Out writer Andrew Jolivétte on Obama and race

Posted in Articles, Barack Obama, Gay & Lesbian, Media Archive, Politics/Public Policy, Social Science, United States on 2012-05-17 02:36Z by Steven

Out writer Andrew Jolivétte on Obama and race

Windy City Times
Chicago, Illinois

David-Elijah Nahmod

History was made a few short years ago, when Barack Obama became the first African American president in U.S. history. Though it’s been mentioned, the fact that the president is actually half white hasn’t gotten nearly as much attention.

There’s no question that American demographics are changing rapidly. The Leave It To Beaver/Father Knows Best nuclear family is disappearing, and is being replaced by families that encompass all the colors of the rainbow.

In his new book, Obama and the Biracial Factor (The Policy Press), professor Andrew J. Jolivétte of San Francisco State University offers a series of essays in which a variety of writers discuss the changing colors of the American landscape. The writers are all university academics, representing a variety of schools and ethnicities. Jolivette talked with Windy City Times about why he felt the book was needed, as well as his own status as a multicultural gay man.

Windy City Times: Can you tell us about the classes you teach at San Francisco State University?

Andrew J. Jolivette: I started teaching almost 12 years ago at the University of San Francisco. It was a people of mixed-descent class that focused on people who are multiracial. I was born and raised in San Francisco and moved to Oakland about eight years ago. For the past two years I’ve been chair of the American Indian Studies Department at San Francisco State University.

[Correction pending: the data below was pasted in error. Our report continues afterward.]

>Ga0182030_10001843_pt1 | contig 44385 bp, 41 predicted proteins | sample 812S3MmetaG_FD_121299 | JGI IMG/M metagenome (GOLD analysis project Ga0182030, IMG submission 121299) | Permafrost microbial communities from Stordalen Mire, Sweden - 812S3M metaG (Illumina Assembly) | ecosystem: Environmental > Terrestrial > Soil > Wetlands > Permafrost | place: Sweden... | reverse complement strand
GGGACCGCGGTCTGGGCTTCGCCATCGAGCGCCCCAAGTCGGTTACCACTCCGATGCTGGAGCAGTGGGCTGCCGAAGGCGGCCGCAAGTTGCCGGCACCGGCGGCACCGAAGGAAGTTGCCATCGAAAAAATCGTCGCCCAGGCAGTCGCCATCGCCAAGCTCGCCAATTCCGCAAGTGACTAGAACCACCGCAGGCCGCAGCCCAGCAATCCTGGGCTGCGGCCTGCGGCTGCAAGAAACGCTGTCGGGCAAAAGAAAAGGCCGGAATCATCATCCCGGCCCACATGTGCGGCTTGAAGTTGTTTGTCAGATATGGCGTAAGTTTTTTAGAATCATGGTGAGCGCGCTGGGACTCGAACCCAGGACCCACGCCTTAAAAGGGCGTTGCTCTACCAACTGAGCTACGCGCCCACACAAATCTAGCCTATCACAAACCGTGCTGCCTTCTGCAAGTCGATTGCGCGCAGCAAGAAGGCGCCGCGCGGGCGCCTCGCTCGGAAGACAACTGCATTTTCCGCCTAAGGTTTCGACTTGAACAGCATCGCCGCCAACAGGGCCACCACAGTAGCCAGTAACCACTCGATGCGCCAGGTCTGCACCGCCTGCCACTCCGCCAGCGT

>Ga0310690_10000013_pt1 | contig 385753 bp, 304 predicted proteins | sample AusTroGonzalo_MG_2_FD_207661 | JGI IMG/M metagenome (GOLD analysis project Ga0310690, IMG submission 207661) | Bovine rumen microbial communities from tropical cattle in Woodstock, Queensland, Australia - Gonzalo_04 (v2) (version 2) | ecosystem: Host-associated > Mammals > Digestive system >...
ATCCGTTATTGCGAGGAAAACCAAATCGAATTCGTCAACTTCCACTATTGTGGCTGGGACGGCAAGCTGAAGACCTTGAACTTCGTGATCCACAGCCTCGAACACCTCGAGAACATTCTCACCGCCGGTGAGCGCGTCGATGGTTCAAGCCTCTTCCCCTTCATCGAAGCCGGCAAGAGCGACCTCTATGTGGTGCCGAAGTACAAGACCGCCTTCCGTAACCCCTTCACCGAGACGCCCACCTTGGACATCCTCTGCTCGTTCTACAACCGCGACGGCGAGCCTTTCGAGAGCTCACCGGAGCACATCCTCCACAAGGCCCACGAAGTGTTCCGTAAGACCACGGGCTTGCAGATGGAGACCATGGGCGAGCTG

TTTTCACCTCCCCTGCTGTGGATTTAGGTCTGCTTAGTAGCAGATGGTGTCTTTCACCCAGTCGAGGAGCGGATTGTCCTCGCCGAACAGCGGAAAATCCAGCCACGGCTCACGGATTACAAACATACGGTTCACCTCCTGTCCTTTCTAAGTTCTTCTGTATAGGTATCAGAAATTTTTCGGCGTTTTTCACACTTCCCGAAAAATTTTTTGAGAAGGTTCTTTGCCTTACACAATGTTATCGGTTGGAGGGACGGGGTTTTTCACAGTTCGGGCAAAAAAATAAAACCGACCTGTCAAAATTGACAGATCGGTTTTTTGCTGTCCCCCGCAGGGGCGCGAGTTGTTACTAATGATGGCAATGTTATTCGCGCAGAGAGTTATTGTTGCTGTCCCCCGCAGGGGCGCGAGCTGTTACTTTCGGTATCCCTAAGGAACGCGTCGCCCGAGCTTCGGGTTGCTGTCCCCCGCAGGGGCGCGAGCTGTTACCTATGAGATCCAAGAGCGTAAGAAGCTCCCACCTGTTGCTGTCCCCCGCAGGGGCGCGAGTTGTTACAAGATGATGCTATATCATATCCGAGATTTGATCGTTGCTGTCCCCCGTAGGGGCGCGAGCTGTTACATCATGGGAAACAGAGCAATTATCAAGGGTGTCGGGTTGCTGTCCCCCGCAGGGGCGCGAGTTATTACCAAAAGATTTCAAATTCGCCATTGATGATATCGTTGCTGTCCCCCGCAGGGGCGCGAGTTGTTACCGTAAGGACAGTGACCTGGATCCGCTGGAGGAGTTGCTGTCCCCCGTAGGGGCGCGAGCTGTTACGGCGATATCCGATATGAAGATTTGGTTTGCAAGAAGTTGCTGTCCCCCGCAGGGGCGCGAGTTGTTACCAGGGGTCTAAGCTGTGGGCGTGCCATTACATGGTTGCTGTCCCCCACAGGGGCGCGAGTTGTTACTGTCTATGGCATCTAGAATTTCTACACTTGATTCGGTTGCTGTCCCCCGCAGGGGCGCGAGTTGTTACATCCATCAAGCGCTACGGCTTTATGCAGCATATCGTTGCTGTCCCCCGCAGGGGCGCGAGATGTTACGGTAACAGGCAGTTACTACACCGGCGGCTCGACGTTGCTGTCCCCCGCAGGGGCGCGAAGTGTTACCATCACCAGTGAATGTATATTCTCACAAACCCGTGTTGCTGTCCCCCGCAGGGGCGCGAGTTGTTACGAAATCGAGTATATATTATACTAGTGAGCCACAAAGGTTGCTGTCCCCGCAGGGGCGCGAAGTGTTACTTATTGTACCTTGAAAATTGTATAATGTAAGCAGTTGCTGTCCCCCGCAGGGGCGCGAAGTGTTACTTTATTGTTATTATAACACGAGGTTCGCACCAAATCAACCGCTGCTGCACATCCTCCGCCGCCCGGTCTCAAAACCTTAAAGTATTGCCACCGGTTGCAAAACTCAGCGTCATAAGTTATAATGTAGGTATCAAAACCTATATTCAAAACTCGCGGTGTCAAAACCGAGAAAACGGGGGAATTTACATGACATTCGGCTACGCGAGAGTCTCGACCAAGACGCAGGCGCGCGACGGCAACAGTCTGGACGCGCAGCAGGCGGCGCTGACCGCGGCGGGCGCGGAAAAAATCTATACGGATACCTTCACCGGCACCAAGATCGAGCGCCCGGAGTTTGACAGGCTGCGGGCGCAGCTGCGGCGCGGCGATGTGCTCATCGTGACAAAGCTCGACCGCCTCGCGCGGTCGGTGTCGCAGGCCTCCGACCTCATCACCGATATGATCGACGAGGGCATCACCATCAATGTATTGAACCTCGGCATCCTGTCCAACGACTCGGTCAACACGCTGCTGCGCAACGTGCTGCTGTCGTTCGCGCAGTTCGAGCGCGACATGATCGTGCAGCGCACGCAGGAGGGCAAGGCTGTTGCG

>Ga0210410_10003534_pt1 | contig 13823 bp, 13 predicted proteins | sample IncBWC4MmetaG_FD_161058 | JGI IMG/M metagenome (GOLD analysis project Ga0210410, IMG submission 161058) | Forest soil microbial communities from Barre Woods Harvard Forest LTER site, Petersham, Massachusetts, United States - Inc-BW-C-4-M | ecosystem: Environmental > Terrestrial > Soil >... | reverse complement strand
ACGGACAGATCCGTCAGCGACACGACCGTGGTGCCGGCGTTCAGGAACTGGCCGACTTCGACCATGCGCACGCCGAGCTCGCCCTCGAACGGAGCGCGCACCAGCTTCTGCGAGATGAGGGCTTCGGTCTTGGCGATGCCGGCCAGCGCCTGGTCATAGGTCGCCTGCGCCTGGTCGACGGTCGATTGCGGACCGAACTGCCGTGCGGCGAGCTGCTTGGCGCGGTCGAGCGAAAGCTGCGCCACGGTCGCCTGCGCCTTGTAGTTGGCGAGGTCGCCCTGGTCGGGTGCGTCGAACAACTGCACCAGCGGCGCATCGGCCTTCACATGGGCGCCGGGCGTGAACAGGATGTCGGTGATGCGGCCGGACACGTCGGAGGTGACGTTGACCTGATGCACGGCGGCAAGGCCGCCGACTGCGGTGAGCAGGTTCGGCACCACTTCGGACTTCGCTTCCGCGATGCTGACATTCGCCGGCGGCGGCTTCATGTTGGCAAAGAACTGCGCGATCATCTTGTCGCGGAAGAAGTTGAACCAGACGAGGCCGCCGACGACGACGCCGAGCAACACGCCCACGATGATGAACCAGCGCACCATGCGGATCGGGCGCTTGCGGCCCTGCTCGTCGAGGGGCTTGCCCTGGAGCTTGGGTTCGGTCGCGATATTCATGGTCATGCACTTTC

I’ve taught a lot of different classes over the years: Mixed Race Studies, People of Color and AIDS, American Indian Education, American Indian Religion and Philosophy, and Black Indians in the Americas. I suppose because of my training in sociology I am interested in many different social and behavior explanations for societal inequalities, especially for Native Americans, LGBT and communities of color…

…WCT: Why do you think there’s a need for this book?

Andrew J. Jolivette: My own background as a Louisiana Creole (French, American Indian–Opelousa and Atakpa, African and Spanish ) has always hadan impact on my identity. Growing up I wasn’t sure where I fit in exactly in terms of race. My father is a Creole from the Southwest and my mother is African American and American Indian from Alabama and Indianapolis. People always tried to guess what my background was and I’ve heard just about everything from Egyptian and Cuban to East Indian. People from mixed backgrounds are often forced to move between different identities. In the case of Mr. Obama, I argue he knows how to navigate through many different communities. He can relate to white Americans, Black Americans and many other groups because he’s lived in so many different cultures. He has found a way to relate to people that helped him get elected…

…WCT: When he was first elected, much was made of Obama being the first Black president. Do you have any insight as to why his biracial status hasn’t gotten nearly as much attention?

Andrew J. Jolivette: Most of the country still argues that if you have any African or Black ancestry you will be seen and treated as Black. This is true only to a certain extent. In the book, I argue that being half white, being biracial, also shapes who he is as a person…

Read the entire article here.

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